When I made the choice to be the best damn LGBT/HIV advocate that I can be, I looked to the people who came before me. People who fought the good fight. People who were like heroes to me. I even had the opportunity to meet some of them with much glee. However, I think back and wish that I had not met them as they would often come across as narcissistic and aloof and their advocacy work was more self-aggrandizement than altruism. I felt very disheartened by meeting them and asked myself if I was doing the right thing? I then said to myself, maybe I need to go back to the heroes that I grew up with (and 1 very recent obsession) and see what I learned from them as they have always been in my life. I came to find out that these fictional characters were my real heroes because this is what I learned from them:


Superman – quite possibly the strongest being on the planet. An alien who was sent to this world to save him from the destruction of his native planet. As powerful as he is, Superman isn’t afraid to live in integrity and team up with others not as powerful but to battle for the common good. Superman taught me a great lesson – HUMILITY.

Spiderman – the immortal words of Spidey’s uncle – Ben Parker – “with great power comes great responsibility.” When Spiderman initially came on the scene, he was very involved in generating wealth and fortune until one mistake led to the death of his uncle Ben. Despite the grave error, he renounced his selfish ways and dedicated his life to helping others. What did I learn from Spiderman – that despite the mistakes I have made in the past, I have a responsibility to help others and myself.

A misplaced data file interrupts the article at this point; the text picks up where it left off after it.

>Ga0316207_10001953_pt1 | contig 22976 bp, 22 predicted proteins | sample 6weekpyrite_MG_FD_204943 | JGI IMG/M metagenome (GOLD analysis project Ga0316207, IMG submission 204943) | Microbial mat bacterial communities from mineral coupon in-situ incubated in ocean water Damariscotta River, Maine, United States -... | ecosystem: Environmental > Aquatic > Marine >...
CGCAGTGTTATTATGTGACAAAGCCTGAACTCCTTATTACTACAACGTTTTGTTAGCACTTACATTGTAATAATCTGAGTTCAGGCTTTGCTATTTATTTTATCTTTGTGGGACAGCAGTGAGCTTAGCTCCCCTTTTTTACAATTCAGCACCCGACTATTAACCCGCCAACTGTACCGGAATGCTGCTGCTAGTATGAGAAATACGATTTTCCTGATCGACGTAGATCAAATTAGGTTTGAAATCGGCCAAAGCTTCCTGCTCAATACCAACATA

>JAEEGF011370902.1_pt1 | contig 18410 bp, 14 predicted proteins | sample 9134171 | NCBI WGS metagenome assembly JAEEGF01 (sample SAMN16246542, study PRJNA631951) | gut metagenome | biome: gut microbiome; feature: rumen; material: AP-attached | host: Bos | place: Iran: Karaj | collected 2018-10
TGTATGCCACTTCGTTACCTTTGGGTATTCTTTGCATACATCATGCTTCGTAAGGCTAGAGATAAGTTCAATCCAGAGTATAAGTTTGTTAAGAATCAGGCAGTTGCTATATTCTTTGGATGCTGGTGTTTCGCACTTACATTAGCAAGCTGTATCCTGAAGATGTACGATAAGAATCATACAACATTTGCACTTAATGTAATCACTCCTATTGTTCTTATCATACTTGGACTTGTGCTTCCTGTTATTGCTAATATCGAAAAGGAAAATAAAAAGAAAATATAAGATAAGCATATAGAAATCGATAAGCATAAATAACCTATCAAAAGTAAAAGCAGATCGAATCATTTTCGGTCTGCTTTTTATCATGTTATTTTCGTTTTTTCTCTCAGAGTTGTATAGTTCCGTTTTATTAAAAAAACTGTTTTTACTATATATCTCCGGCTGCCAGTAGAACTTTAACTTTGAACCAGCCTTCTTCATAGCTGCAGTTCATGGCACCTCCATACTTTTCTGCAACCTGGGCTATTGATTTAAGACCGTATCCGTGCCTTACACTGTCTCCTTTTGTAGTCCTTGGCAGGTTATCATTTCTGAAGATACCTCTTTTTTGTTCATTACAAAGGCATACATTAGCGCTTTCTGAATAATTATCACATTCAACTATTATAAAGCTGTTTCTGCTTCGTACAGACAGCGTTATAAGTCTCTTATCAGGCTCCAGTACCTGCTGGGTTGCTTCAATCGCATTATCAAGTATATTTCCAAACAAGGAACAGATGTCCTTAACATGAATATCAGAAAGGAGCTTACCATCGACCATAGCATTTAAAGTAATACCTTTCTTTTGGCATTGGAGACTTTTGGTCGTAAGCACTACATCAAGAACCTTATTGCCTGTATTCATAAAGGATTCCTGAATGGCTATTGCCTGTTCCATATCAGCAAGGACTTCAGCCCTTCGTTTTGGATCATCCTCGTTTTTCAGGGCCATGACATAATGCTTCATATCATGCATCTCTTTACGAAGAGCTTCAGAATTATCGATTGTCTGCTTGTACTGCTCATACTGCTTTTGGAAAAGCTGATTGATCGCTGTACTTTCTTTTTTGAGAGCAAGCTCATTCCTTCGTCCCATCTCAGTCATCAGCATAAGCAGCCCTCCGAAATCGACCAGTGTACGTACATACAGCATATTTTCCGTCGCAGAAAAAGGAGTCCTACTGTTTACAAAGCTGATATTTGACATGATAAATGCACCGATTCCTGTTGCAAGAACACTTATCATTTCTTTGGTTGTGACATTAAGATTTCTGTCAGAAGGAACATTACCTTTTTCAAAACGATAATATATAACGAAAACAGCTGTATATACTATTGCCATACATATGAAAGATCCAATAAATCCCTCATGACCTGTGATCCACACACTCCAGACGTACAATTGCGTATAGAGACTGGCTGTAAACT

Iron Fist – Danny Rand was stranded in the far away land of K’un-Lun. There he was trained in the ways of martial arts and was able to beat the dragon Shou-Lao and gain the power of the Iron Fist. Every time Danny channels his inner chi and directs it to his fist, “it becomes unto a thing of iron.” What did I learn from Iron Fist – inner strength. I too have the inner power to create change and do good things.

Hawkeye – Clint Barton – a guy who shoots arrows with ease and never misses his mark. He fights alongside gods, super soldiers, and hulks. Yet all he has are arrows, a bow and uncanny aim. Hawkeye taught me self-esteem. Who I am is enough to fight alongside gods, super soldiers, and hulks.


Jean Grey – The Phoenix – she has been my girl since I was a teenager. The imagery of what the phoenix means has always carried so much weight with me. In my life, I have encountered many trials that have caused me to change, or dare I say, recreate. The Phoenix taught me that life is a series of recreations. I can recreate myself after any situation.


The Flash – More so the TV character of the current CW iteration than the comic book hero of the past 50 years. What I remember whenever I look at the Flash is that “I am not just some guy who was struck by lightning.” Nothing happens to me by chance. I can choose to use any tragedy and become something better. I have a choice.


Elsa – my current obsession. I was hesitant to even watch this movie, however, I fell to peer pressure. What this Disney movie taught me was probably one of the greatest lessons of the world – through self-acceptance I step into my full power.

Lastly – Batman. While I am not a huge fan of the bat, one thing always stayed with me when reading his tales and watching his movies. What Batman taught me was perseverance; never give up. Thank you Mr. Wayne.

So I may have lost some non-fictional heroes in my quest to help my community but the heroes that have always been by my side I think taught me greater lessons. Be humble and responsible. Know that you have the inner strength to do this. Don’t be ashamed to fight alongside people who you perceive to be more powerful than you. Recreate yourself. Choose to not be just some guy. Accept who you are. And never give up.

In conclusion, these heroes taught me one HUGE lesson – Be my own super-hero as I have the powers they have emulated for all these years.

Tags: superheroes, batman, spiderman, motivation, lgbtq